Get Involved! Join us for the Caboose Project!
From the Desk of Museum Collections Manager, Sarah Baylinson
You may have heard, we’re adding our largest artifact yet to the Bowman Museum, the City of Prineville Railway caboose! As with most trains they live a long life before coming to their final stop, our caboose is no exception. The City of Prineville Railway caboose began its life in Sayre, Penn. When it was built for the Lehigh Valley Railroad (LVRR) around 1945. The LVRR was originally built to haul anthracite coal in the mid 19th century and became known as the “Route of the black diamond” because of its cargo. When the company’s founder died in 1879 LVRR was shipping 4.4 million tons of coal annually.
The LVRR survived through economic downfalls and bankruptcies and by 1944 had gross revenues of almost $100 million. Eventually, the highways stretching across America in every direction would be the demise of the LVRR. In its heyday, LVRR built engines, boxcars, and cabooses. The caboose coming to the museum is from phase 2, lot 6 of the Lehigh caboose builds. There were only 45 cabooses built by Lehigh in phase 2, all were in the distinctive Northeast style with a steel cupola. The cupola style caboose was invented by T.B. Watson when he was forced to use a boxcar as a makeshift caboose.
The boxcar happened to have a hole in the roof that Watson used as a viewing port by stacking boxes up to the roof. Later he asked for the opening to be enclosed with a glass window in front, which became his pilot house.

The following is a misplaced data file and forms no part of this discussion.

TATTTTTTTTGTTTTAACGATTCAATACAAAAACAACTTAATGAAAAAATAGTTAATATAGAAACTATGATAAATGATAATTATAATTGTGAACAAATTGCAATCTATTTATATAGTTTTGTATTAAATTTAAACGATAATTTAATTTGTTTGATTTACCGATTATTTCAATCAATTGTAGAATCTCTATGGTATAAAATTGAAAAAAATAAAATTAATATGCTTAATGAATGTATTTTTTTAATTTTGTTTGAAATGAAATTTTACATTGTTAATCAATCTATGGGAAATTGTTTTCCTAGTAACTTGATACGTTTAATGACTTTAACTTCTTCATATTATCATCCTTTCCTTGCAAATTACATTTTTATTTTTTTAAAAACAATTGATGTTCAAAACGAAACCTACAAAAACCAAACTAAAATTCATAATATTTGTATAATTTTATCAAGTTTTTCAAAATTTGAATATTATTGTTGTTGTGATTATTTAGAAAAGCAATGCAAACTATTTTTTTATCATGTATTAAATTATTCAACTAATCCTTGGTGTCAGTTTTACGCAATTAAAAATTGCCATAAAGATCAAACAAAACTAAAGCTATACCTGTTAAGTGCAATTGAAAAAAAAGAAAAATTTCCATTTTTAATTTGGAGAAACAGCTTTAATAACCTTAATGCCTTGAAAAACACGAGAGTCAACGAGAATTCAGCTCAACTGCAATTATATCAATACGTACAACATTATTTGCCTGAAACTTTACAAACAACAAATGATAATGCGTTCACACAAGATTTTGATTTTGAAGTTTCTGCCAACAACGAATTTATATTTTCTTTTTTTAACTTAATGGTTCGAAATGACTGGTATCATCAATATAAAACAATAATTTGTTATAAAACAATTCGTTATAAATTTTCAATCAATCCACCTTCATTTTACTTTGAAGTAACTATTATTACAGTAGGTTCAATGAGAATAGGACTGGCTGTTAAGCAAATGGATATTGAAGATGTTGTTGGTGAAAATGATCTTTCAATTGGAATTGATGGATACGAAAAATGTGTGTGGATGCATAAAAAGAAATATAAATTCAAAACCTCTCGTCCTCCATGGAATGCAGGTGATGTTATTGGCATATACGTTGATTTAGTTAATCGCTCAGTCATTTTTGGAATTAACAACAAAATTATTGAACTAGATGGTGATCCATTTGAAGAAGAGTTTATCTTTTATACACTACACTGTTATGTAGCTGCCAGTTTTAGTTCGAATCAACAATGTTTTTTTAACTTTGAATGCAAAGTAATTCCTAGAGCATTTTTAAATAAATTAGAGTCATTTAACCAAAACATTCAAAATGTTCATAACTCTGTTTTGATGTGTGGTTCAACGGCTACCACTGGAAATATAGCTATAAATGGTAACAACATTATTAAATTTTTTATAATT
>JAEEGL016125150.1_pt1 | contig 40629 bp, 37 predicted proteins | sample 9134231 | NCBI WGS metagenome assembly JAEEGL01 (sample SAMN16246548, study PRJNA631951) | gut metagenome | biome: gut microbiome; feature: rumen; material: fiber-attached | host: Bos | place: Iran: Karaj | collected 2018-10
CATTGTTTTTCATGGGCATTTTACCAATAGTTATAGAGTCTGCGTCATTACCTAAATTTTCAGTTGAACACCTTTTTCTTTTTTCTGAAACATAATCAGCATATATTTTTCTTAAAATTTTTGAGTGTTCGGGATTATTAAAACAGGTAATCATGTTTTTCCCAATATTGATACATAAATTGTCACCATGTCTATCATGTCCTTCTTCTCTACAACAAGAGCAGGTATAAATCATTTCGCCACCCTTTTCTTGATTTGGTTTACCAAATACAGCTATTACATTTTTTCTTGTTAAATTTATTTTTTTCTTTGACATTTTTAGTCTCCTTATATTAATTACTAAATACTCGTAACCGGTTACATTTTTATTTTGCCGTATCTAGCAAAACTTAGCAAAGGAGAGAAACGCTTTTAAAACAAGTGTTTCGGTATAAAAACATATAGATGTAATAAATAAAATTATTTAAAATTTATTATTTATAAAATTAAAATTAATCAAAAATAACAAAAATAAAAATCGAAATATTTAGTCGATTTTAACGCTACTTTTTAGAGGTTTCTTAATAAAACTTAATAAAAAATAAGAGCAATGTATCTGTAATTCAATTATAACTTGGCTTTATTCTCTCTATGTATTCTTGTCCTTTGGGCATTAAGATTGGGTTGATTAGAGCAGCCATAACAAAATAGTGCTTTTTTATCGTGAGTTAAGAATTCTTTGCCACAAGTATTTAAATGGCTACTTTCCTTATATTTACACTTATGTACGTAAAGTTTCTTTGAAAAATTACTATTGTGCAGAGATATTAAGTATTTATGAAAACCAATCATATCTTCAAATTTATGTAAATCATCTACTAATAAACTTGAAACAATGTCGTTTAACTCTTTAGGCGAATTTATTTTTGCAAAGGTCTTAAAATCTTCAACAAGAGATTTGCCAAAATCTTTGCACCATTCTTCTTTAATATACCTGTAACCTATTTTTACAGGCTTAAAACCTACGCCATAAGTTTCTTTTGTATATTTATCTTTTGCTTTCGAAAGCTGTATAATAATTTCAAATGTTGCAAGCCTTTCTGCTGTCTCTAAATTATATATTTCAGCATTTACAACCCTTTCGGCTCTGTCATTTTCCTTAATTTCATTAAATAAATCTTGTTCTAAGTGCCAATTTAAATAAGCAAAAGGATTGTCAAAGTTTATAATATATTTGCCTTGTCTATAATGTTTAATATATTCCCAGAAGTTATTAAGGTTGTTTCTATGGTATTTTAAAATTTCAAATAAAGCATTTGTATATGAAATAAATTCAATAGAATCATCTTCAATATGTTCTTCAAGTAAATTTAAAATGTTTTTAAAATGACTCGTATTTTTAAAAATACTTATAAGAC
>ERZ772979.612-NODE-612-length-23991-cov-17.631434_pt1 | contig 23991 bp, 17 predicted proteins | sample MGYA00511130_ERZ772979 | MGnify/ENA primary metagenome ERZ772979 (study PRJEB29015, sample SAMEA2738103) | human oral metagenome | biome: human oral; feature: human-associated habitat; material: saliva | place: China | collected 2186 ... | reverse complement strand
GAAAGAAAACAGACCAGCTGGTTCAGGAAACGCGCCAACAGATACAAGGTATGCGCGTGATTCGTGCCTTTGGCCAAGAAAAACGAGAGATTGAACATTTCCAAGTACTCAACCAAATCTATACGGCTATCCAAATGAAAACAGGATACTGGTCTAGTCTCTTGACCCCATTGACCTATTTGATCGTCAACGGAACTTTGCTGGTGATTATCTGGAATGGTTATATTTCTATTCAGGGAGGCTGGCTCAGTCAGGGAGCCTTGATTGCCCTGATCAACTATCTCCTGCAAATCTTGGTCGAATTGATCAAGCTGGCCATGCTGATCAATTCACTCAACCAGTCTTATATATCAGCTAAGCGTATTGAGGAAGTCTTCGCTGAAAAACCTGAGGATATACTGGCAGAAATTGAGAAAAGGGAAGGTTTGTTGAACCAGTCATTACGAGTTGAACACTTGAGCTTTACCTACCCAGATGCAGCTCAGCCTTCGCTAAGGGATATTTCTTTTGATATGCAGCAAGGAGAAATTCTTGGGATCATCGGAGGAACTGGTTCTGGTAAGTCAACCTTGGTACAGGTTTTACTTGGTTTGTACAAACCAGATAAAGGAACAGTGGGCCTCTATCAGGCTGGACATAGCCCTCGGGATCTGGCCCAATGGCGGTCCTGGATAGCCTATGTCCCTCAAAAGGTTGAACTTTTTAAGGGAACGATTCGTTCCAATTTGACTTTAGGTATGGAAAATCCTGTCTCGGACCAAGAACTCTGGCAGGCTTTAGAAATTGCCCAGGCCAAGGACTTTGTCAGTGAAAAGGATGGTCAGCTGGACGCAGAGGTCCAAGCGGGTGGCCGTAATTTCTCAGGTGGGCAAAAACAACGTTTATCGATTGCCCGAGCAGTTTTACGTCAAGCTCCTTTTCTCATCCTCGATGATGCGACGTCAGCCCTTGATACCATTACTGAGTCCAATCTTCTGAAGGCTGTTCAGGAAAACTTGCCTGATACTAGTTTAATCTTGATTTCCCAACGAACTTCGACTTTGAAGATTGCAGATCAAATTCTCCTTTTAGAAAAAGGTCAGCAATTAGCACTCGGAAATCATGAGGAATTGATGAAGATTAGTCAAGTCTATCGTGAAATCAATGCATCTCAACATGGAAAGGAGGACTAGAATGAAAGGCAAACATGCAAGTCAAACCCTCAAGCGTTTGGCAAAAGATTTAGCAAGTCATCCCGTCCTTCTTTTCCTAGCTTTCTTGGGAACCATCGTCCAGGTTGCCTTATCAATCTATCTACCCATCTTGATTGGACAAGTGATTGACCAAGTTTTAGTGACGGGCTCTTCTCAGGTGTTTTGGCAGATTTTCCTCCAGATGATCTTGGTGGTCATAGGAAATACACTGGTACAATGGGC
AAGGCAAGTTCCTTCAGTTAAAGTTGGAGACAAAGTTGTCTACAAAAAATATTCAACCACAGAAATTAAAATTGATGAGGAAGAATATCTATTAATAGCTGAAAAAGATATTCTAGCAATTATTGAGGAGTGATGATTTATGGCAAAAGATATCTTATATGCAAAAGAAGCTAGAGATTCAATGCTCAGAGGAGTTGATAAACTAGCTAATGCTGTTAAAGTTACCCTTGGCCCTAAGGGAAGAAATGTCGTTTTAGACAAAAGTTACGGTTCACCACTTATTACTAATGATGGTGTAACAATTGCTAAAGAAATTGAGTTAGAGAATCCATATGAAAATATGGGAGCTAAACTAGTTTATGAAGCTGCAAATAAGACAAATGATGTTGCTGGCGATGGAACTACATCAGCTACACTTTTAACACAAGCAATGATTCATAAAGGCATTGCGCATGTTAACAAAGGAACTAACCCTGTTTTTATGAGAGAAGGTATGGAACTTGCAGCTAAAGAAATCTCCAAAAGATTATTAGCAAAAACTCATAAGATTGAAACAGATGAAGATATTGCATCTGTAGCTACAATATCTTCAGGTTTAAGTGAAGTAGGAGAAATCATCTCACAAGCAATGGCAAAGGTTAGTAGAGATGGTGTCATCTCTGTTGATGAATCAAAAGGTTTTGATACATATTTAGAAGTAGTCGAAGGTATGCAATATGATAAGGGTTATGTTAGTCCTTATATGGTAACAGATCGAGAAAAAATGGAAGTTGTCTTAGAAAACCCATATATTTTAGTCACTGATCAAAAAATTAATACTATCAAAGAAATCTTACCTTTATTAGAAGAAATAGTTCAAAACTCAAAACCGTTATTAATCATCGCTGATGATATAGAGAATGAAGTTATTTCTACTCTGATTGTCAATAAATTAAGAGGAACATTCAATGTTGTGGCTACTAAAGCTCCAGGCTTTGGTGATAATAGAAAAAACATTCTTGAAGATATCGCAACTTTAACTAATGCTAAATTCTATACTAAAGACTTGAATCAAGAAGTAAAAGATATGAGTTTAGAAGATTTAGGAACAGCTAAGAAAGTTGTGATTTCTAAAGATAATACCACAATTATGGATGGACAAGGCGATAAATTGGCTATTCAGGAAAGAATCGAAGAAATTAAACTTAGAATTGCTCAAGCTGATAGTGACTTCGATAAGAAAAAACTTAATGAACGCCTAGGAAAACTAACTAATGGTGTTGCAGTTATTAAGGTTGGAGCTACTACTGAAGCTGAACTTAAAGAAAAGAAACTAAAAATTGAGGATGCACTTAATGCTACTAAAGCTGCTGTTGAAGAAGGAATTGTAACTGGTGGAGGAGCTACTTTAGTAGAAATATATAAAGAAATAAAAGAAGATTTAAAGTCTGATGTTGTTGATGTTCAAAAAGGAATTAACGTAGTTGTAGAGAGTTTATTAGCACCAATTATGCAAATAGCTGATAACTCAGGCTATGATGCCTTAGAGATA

The position of the cupola varied wildly depending on the rail line’s preference. Conductors could refuse to be assigned a train if the cabooses weren’t turned to face the direction they preferred.
Our Northwest style caboose was originally painted bright red with white handrails and white lettering that read “Route of the Black Diamond.” The phase 2 cabooses were also distinctive for their rain guards over the side windows. The caboose originally numbered LV 95043 was acquired by the City of Prineville Railway and became the COP #201 sometime between the 1960’s and 1970’s. It was then given a fresh coat of COP yellow paint. We look forward to learning more about the life of this artifact, sharing it with the community and hearing your Prineville railroad stories!
Download the Donation Form here and join us for this exciting new project!